In the case of cluster RCTs, an adjusted estimate of the required effect measure will be extracted from an analysis that properly accounts for the cluster design. Where such data are unavailable, an approximate analysis will be performed if the required information can be obtained (Higgins 2011). If a comparison is re-analysed, the P value will be annotated with a comment ‘re-analysed’.
In the case of trials with multiple arms, only arms that meet the eligibility criteria will be included in the review. If there are more than one eligible intervention arms, all the relevant experimental groups will be combined to create a single pair-wise comparison to avoid the problem of including same group of participants twice in the same meta-analysis. If multiple intervention arms are eligible and not comparable, each pair-wise comparison will be included separately, but with shared intervention arms divided out approximately evenly among the comparisons (Higgins 2011).
Dealing with missing data
The number of participants lost to follow-up will be reported by group, where available. If required, we will contact the study authors for more information. For quit rates, an intention to treat analysis will be followed. This assumes that people lost to follow-up continued smoking and will be included in the denominator for calculating relative risk.
Assessment of heterogeneity
Heterogeneity will be explored visually using tables and forest plots comparing effect sizes of studies grouped according to potential effect modifiers. This will include:
type of intervention (e.g. identification of smokers, documentation of smoking status, treatment, training of health professionals, feedback of services etc.);
intensity of intervention (e.g. counselling, pharmacotherapy, both counselling and pharmacotherapy, number of follow-ups etc.);
type of health professional involved;
settings (primary, secondary and tertiary);
study design (RCTs, cluster RCTs, quasi-RCTs and ITS studies); and
quality of studies.
If sufficient number of homogenous studies are available, statistical heterogeneity between study results will be assessed using Chi2 test for homogeneity (with significance defined at the alpha-level of 10%) and any statistical heterogeneity will be quantified using I² statistic. Pooling of data using a meta-analysis will be considered if the heterogeneity is less than 50% (Higgins 2011).
Assessment of reporting biases
The publication bias will be assessed using funnel plots if there are sufficient number of studies.
A narrative synthesis of the included studies will be presented. The major characteristics and results will be reported. We will group the studies under different definitions of system change. If studies or groups of studies are sufficiently similar in terms of participants, intervention, outcome and/or methodology, we will consider pooling the data statistically. If meta-analysis is appropriate, a random effects model will be used as we suspect clinical and/or methodological heterogeneity between studies sufficient to suggest that intervention effects may differ between trials. If there is a substantial heterogeneity and formal meta-analysis techniques are not possible, the median (IQR - interquartile range) effect size will be calculated to quantify the expected magnitude of improvement.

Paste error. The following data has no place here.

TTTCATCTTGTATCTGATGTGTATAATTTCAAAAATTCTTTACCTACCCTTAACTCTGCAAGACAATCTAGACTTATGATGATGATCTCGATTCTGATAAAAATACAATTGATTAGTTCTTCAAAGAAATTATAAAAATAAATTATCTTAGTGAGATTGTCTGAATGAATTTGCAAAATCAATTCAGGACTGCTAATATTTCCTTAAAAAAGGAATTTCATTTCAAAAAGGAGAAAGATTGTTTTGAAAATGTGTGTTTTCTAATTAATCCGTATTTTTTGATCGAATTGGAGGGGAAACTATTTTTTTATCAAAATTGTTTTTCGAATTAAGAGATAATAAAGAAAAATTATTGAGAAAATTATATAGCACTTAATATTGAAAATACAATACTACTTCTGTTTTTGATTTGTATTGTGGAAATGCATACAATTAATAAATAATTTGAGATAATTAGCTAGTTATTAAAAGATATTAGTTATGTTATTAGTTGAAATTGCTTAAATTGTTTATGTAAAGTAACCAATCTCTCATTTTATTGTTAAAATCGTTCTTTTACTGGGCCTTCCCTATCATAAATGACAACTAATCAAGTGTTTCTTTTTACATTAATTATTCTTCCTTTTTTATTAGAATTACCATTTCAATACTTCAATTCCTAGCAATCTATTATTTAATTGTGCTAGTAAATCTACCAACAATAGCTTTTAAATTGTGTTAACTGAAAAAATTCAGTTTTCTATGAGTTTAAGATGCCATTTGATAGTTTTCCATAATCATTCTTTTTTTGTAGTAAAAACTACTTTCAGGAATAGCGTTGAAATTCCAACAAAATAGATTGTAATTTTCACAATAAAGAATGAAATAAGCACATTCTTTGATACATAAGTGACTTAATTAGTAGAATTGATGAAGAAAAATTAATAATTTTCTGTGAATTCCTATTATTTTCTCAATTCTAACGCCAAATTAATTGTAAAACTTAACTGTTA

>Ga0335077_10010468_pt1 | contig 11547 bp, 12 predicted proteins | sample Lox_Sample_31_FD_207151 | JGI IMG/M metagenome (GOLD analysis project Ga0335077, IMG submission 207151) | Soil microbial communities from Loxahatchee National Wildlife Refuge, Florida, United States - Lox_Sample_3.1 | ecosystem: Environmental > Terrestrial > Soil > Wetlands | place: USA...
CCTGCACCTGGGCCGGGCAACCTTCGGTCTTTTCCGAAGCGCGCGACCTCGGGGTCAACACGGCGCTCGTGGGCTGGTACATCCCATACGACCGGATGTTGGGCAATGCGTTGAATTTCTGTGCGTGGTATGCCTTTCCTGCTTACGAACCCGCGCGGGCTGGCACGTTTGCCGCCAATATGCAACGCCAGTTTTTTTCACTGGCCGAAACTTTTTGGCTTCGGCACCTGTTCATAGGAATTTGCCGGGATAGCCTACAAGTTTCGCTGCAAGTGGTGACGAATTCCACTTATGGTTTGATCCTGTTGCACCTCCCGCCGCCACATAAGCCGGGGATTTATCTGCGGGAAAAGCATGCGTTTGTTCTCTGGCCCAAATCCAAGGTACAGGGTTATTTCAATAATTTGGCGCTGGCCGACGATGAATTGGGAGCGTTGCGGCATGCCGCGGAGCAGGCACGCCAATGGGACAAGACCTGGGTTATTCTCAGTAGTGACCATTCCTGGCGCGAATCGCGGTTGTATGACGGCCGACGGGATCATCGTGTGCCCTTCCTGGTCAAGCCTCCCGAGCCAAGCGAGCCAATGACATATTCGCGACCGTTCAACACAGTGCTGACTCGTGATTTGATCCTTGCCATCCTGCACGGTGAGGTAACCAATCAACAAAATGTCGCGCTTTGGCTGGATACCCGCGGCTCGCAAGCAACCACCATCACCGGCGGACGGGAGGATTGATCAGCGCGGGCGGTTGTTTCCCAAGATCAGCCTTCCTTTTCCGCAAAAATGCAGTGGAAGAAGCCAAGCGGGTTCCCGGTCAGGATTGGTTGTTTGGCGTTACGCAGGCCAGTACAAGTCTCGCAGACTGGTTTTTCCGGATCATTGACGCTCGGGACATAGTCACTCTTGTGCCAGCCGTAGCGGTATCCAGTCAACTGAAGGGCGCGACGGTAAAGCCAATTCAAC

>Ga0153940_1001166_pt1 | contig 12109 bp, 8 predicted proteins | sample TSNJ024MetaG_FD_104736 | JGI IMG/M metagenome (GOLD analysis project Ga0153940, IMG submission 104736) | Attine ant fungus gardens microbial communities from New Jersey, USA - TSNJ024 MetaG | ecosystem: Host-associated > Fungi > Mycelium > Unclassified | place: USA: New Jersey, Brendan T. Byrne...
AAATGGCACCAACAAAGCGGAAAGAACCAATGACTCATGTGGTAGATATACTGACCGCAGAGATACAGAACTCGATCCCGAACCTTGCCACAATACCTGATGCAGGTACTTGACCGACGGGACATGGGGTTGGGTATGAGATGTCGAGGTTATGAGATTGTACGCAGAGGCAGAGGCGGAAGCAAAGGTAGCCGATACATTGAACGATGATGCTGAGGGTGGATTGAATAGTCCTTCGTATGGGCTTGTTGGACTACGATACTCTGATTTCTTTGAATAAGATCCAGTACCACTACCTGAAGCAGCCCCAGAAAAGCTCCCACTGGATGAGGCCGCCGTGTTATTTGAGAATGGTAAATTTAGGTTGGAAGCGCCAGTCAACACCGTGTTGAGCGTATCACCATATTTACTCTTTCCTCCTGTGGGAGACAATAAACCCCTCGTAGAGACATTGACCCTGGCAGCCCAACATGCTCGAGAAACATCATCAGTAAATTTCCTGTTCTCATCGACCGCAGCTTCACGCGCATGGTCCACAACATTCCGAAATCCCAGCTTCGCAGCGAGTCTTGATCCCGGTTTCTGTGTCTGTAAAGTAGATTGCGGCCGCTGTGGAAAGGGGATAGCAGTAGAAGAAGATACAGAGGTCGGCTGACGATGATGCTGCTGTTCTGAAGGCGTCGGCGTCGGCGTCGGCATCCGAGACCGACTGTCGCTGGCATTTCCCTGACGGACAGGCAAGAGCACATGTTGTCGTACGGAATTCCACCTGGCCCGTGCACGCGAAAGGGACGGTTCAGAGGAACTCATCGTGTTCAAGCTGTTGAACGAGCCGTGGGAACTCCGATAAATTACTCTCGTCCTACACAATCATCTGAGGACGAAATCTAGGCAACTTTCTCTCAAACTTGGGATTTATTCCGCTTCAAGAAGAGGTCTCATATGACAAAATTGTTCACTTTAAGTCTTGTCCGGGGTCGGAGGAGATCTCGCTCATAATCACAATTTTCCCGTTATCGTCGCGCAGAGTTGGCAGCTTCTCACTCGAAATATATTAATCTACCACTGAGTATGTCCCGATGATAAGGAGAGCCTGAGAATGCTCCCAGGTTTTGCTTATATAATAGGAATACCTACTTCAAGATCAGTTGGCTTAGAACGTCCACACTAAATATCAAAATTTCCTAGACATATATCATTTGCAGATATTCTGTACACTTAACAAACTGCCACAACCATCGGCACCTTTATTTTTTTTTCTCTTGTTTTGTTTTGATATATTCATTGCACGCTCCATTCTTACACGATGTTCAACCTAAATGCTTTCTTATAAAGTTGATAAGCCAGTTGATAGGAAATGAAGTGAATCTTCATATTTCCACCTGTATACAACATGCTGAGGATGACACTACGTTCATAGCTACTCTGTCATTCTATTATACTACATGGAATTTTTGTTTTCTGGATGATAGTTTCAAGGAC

Subgroup analysis and investigation of heterogeneity
We will categorise trials according to different system change interventions and type of studies identified. We may consider the following categories based on the nature of identified studies:
studies in different health care settings (primary, secondary and tertiary);
studies which followed ‘Russell Standards’ – a common standard for reporting outcome criteria in smoking cessation studies. ‘Russell Standards’ include six criteria describing abstinence, duration of abstinence, biochemical verification, intention to treat analysis, protocol violations and blinding in smoking cessation studies (West 2005);
randomised controlled studies and non-randomised studies;
studies using self report alone and biochemically verified abstinence; and
studies with minimal (less than three components) and intensive system change intervention (three or more components).
If there is an appropriate number of studies, we will consider the pooling of data and conducting analyses to determine any differential effect between different types of interventions.
If there are sufficient data to conduct a meta-analysis, we will consider whether the results are sensitive to the exclusion of trials judged to have a high risk of bias. We will also consider doing sensitivity analysis if there are issues identified during the review. For example, heterogeneity due to the presence of one or two outlying studies. In such cases we will consider doing analyses both including and excluding these studies. If conducted, the results of the sensitivity analyses will be reported in summary tables.